Monday, June 18, 2012

Trim and Finish Work in a Timber Frame House

The building of the foundation, floor systems, timber frame, wall system, roof system with roofing, window and door installation and roughed in utilities are typically what is referred to as “dried-in”. By and large, these are the biggest items of the project and are roughly equivalent to being what I call the “first half of the house”, and can typically be used to gage the costs of the “second half of the house”. 

Sommer House Kitchen
The second half is items such as flooring, wall and ceiling finishes, kitchens, bathrooms, electrical and plumbing fixtures, built-ins, stairs, fireplace, and trim.    
Since much of this work is done in wood, many questions arise as to the species, finish, and design of those items. The issue becomes “how many types of wood can I have in my house before it gets ridiculous?”  The answer may surprise you.

The typical architectural axiom is to use no more than three finish materials in the house. We all have seen spaces in gaudy houses and hotel lobbies that use various stone types, woods, metals, glass and as many different materials as they can pack in. It typically looks bad, and often reflects poorly on the owners. A more reasonable approach is to use fewer materials better.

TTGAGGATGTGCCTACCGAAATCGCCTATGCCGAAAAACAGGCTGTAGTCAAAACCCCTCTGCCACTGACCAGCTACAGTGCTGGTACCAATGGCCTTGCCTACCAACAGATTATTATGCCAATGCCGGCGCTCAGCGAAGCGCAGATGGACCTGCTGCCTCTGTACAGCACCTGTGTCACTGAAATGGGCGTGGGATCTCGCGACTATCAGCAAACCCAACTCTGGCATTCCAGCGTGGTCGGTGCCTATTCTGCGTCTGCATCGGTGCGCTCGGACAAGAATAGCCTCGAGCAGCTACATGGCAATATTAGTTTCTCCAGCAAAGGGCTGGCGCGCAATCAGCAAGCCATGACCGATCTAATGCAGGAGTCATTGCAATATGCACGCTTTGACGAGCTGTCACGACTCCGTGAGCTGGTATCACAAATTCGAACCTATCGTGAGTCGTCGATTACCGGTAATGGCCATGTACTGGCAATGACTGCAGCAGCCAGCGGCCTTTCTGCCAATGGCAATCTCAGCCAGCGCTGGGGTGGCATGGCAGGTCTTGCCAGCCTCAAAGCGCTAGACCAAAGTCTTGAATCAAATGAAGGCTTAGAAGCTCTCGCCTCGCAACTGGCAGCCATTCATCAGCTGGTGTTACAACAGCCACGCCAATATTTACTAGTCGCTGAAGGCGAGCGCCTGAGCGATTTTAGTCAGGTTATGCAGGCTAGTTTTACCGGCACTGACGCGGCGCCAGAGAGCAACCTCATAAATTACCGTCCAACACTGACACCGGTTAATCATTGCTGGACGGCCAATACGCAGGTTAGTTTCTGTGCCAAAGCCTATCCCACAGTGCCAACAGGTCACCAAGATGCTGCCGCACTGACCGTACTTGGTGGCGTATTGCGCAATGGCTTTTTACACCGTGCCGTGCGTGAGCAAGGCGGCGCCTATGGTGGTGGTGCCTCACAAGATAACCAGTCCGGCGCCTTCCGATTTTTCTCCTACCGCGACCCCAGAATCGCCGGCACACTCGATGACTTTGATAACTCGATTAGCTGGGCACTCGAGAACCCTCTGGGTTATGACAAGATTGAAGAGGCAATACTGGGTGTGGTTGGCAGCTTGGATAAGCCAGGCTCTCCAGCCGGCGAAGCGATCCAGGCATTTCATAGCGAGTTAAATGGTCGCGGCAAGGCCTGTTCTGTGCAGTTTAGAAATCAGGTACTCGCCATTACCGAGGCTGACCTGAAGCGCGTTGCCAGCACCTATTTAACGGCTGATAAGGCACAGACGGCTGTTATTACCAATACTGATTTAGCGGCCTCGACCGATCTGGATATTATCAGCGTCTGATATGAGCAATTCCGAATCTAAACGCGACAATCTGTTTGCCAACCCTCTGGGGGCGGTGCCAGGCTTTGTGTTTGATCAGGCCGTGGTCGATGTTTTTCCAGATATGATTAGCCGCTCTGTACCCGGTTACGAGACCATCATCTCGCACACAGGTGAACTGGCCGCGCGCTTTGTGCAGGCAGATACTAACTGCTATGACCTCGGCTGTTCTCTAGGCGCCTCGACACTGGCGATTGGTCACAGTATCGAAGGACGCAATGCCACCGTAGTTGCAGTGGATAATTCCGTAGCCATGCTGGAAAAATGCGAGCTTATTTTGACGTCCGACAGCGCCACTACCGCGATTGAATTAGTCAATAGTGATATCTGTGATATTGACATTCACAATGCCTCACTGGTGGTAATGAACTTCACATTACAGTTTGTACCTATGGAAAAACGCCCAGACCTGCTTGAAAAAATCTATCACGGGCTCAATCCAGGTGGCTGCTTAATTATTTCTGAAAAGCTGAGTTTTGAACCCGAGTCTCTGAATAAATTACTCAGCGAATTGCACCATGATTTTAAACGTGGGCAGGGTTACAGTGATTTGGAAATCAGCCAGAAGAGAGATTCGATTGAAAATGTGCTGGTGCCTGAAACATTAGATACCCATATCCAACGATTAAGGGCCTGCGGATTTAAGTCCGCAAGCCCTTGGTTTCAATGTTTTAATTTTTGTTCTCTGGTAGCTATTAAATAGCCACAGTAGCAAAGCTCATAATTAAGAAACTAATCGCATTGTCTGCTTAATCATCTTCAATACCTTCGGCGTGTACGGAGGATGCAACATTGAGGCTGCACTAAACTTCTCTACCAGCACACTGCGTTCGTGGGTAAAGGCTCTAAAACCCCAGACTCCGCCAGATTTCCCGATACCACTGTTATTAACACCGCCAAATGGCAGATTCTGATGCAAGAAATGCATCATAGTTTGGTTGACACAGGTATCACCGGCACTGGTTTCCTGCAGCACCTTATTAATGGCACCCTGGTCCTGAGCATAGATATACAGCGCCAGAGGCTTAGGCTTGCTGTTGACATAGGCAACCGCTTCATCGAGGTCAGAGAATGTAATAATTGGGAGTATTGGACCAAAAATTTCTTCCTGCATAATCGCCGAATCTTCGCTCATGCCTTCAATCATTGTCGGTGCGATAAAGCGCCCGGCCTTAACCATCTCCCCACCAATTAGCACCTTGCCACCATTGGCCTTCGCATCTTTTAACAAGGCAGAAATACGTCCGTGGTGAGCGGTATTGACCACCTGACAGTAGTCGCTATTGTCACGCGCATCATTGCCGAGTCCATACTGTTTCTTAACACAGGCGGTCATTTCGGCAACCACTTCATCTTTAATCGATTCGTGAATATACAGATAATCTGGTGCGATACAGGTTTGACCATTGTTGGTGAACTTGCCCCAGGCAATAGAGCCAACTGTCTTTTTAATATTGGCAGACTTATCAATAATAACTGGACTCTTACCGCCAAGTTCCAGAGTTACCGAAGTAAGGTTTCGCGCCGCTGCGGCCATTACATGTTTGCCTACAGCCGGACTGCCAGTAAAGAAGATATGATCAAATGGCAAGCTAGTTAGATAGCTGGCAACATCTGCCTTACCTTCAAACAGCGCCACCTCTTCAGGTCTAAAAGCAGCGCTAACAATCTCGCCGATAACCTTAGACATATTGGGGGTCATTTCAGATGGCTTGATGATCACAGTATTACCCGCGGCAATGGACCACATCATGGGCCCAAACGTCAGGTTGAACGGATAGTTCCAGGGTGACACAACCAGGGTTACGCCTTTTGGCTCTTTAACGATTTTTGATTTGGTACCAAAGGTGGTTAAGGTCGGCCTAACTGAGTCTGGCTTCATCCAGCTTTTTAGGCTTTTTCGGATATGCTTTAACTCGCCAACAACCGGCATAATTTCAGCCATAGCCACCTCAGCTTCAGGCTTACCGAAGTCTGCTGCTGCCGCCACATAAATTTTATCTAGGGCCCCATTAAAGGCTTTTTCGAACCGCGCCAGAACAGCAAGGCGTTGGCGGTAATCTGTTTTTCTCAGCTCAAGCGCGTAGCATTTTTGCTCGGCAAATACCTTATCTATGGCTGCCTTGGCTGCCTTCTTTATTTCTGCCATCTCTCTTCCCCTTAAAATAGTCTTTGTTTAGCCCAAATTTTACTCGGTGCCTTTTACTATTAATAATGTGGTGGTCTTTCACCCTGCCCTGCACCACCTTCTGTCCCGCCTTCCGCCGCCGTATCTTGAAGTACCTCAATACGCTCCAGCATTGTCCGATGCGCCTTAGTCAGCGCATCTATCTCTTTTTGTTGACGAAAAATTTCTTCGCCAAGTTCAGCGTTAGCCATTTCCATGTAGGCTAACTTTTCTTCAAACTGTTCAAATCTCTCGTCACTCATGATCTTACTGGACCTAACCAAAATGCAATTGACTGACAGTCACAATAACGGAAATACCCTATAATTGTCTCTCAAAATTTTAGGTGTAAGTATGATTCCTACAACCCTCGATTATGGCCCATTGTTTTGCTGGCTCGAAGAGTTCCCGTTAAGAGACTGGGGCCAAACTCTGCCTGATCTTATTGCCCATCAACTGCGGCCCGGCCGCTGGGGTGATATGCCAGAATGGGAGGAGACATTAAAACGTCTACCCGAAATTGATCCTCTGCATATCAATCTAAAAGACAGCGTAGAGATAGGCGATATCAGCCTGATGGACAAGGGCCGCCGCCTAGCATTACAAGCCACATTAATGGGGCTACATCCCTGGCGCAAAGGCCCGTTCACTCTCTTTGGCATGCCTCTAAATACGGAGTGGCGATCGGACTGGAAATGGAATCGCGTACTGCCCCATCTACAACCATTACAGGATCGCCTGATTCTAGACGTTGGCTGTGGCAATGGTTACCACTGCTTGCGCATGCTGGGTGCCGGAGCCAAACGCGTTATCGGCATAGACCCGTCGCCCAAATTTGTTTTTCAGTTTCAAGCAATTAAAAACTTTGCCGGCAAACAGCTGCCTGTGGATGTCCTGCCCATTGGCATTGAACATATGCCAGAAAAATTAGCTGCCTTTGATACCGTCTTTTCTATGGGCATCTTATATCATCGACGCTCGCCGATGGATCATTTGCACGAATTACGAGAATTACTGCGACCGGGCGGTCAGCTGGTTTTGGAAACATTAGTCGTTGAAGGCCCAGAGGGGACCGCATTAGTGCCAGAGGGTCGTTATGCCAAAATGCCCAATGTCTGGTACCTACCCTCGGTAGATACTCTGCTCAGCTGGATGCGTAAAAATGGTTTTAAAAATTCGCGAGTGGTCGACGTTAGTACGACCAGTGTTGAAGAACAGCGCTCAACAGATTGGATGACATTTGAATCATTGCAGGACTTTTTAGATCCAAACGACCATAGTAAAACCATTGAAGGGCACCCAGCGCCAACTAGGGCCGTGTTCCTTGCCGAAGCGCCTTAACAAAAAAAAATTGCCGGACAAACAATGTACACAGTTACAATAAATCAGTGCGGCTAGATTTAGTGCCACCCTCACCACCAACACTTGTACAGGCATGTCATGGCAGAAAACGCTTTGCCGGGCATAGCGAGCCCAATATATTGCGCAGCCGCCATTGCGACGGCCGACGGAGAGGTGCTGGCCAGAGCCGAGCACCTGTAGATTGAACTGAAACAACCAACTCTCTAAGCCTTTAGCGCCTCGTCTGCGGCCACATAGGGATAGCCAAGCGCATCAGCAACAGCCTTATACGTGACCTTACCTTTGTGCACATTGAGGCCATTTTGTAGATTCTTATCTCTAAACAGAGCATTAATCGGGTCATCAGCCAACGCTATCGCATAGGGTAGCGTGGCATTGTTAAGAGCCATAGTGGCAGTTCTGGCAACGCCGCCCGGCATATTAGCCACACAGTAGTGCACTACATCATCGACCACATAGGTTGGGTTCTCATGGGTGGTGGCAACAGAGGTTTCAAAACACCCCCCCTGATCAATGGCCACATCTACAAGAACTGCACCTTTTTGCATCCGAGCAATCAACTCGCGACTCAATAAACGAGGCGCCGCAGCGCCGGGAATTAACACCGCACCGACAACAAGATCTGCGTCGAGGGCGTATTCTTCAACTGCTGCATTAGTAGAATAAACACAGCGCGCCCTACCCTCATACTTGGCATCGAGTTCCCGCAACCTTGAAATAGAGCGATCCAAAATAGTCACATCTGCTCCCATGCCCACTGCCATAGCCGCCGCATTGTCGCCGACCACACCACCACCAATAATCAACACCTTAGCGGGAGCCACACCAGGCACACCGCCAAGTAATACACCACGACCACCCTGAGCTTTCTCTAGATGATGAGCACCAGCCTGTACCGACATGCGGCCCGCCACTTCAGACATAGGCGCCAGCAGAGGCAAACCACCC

When it comes to wood, though, I have found that your frame, ceiling, flooring, cabinets, trim, and doors can be of multiple species without harming the quality of the space. If you like to match woods, match the cabinets, trim and doors. I like light ceilings, and often use aspen for the ceiling tongue and groove.  I like somewhat light floors since they show their grain, and reflect light throughout the space. Also, I generally avoid stains, since natural wood grain is pretty good by itself, and it much easier to repair if unstained.

You can also bravely change the standard (flat) wall, window and door trim found in almost all houses. Trim can be thick and narrow, still appearing large and holding it’s own against the very large timbers. Also, the corner treatment on trim can match that on timbers. Sometimes, moving away from the norm brings the most intriguing results. The Sommer House, below and above, used custom trim shapes, a douglas fir frame, cherry knee braces, aspen ceiling, cherry cabinets and trim, and knotty cherry doors. The floor is maple.

Sommer Great Room
All trim is used to cover areas that would otherwise be unsightly. It has evolved to be it’s own beautiful system and should be seen as a device to bring continuity and interest to spaces. Good, creative finish carpenters love working in timber frame houses, especially if you listen to their ideas. They will do their best work for you if you let them.